There are four types of email policies. You’re familiar with the first three: corporate email user policies, ISP and Web-based email provider use policies, and email broadcast software and services use policies. The fourth is likely unfamiliar. Let’s focus on that last, little-known policy: a separate document that compliments online privacy policies.
In the late ’90s, rather than having our friends in Washington legislate what we do, we spent a lot of time proving the self-regulatory value of privacy policies. Dozens of studies indicate posted privacy policies increase user confidence on sites that collect of personally identifiable information.
I commend Web sites that post privacy policies. Practices of notice, choice, access, and security are nearly standardized. E-mail address collection and use fit into each of these practices, as does all other personal and nonpersonal information. Most of the time, email opt-out information is near the bottom of the privacy policies, beyond the point where most users will read.
A recent University of Pennsylvania study found 53 percent of respondents don’t understand online privacy policies. Sixty-six percent of those who think they do understand them were incorrect in their belief their data would not be shared with third parties. We shouldn’t expect users to be diligent or savvy enough to extrapolate from each policy section how their email addresses will be used.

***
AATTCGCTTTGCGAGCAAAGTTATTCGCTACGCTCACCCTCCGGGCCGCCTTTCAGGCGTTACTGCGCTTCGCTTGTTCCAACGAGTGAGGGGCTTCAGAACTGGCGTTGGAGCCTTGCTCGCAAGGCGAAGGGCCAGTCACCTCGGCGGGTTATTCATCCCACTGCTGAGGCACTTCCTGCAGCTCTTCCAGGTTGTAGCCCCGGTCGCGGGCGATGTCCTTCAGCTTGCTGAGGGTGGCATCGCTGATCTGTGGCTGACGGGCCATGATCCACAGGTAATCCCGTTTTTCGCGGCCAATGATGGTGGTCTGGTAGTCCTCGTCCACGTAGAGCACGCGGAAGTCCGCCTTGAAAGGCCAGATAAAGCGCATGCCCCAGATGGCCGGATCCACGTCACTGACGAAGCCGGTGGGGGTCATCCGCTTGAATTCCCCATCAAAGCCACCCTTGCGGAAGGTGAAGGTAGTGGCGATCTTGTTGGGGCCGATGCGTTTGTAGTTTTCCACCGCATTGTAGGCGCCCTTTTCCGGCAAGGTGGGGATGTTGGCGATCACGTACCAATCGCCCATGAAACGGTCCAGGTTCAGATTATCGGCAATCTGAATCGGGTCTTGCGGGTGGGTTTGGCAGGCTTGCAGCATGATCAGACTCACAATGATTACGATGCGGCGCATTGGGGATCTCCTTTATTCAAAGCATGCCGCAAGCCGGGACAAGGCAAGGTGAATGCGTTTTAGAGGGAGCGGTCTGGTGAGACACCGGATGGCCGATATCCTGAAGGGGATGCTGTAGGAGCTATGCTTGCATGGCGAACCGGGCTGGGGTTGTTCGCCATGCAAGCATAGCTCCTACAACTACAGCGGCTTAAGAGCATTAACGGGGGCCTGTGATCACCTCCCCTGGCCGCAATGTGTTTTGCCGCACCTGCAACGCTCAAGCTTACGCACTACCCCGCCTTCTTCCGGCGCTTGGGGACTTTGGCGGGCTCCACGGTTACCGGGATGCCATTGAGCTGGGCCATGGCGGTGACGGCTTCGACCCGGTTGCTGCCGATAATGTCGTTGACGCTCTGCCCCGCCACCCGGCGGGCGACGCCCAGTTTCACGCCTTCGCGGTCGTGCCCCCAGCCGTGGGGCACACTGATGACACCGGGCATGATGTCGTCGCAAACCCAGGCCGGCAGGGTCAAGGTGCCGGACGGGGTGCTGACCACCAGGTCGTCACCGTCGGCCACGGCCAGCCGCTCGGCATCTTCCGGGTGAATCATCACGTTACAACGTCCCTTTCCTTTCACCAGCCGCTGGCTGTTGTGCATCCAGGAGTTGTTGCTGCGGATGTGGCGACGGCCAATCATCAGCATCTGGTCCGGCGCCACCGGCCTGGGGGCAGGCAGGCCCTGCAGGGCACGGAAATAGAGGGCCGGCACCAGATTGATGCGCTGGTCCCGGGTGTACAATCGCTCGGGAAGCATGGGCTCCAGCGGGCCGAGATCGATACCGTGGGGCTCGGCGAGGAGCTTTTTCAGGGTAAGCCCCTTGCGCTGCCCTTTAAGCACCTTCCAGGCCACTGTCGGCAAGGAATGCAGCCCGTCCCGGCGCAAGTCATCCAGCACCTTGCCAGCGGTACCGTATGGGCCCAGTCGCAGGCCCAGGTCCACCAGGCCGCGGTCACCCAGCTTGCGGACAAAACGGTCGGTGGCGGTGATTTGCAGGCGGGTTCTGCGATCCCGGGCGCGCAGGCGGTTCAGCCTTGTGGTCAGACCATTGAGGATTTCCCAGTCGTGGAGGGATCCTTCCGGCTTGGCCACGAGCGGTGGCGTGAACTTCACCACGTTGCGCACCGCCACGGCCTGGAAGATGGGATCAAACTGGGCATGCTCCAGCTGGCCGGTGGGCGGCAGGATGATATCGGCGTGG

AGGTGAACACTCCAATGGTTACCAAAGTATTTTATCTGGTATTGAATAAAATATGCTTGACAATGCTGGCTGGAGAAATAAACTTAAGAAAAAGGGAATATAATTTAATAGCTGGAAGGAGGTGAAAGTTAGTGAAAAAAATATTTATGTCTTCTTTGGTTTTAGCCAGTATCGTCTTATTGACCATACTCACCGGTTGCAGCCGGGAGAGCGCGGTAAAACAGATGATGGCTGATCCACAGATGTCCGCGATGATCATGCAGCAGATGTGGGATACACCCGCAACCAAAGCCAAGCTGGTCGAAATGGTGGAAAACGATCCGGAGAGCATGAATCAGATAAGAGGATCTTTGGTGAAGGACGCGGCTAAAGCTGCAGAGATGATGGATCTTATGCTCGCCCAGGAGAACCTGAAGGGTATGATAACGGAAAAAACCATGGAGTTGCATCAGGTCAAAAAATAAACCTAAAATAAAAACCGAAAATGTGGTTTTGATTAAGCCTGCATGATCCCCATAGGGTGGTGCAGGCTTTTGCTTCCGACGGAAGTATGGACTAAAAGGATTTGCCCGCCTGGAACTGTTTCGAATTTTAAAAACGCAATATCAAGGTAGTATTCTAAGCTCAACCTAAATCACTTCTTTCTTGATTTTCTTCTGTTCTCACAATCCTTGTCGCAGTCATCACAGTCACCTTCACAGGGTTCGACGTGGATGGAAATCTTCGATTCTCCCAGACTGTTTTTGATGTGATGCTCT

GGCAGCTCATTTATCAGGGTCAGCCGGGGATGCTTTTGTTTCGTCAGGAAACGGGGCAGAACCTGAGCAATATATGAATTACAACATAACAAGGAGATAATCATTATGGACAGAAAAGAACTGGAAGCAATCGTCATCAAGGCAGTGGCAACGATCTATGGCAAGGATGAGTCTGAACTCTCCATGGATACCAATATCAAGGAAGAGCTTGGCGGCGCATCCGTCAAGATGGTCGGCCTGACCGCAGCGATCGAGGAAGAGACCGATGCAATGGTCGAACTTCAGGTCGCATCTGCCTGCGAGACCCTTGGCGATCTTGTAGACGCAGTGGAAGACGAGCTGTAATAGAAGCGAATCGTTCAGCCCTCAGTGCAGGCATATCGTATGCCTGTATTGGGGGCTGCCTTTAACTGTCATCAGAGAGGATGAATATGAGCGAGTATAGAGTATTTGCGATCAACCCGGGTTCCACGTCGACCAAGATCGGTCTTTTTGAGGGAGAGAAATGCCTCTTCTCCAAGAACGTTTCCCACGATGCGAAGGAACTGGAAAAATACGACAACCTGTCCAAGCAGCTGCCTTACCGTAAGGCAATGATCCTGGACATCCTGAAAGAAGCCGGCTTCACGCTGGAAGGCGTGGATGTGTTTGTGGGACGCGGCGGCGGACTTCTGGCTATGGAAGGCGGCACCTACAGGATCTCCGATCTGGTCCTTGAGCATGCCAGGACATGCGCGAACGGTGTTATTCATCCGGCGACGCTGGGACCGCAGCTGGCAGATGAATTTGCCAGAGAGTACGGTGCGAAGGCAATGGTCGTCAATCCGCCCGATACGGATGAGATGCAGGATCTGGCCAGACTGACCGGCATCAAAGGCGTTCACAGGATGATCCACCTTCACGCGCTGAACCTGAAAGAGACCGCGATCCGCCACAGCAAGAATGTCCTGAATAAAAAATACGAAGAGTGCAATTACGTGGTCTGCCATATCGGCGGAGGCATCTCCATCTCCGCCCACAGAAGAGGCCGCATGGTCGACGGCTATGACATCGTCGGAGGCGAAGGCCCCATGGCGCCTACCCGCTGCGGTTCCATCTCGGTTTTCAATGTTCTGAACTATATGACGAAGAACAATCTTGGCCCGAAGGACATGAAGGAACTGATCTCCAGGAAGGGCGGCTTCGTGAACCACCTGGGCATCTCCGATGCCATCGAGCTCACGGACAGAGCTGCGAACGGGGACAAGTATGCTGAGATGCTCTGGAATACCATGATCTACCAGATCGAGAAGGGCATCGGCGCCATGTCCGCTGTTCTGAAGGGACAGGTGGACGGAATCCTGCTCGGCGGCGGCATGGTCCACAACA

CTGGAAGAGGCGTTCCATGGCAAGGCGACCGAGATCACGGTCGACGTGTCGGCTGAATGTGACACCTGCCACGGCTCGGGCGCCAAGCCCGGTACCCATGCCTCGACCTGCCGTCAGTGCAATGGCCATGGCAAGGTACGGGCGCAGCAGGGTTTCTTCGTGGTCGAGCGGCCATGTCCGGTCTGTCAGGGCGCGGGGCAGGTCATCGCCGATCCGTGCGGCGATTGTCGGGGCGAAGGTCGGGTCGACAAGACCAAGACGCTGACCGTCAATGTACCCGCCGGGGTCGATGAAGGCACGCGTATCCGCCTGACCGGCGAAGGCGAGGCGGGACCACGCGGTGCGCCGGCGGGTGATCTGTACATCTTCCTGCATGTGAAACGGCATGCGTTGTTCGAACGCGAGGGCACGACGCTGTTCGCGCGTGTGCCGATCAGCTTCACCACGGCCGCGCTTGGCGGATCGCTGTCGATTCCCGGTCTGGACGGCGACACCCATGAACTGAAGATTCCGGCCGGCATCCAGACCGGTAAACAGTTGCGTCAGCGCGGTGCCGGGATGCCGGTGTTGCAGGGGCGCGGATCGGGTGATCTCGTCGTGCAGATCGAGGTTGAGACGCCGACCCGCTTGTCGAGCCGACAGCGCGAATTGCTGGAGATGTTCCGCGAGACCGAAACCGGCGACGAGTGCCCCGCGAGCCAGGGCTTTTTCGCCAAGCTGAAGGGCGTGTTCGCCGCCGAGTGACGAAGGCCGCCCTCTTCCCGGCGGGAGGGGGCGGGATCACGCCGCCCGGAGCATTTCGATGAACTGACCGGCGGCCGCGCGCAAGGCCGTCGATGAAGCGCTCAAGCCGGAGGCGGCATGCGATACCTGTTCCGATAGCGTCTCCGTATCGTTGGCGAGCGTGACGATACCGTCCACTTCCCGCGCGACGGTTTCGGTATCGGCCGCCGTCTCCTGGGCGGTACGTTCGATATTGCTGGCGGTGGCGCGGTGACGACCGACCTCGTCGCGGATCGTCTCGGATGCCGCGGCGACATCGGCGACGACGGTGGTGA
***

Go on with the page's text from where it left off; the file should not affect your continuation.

I’ve found wording like this buried in a number of online privacy policies:
COMPANY may share Member PII with its partners, sponsors, advertisers, service providers, and marketers lookup and reference services and any other entities that COMPANY believes are able to provide USERS with special offers and opportunities.
Honesty is always the best policy. People can decipher from the above their information will be shared. What they don’t know is their email addresses are what are shared and they’ll soon hit their inbox quota with offers from those partners, sponsors, and others.
Go Above and Beyond
An email policy should go beyond the typical notice, choice, access, and security in privacy policies. E-mail policies should provide users with the entire set of email collection, maintenance, and suppression processes.
These processes could include sender field information, sender domain name, mailing frequency, behavioral tracking information, on- and offline suppression options, types of cobranded offers, and the specific partners from which they might expect to receive email.
Certainly, many users don’t need or want to know every link and image is unique and trackable. However, offering more information about email practices shows them you care about their experience.
Request for Leadership
I searched for email policies. The good news is I found an example. The bad news is I found only one.
Do you agree that email policies should be separate from privacy policies? Send me your thoughts!
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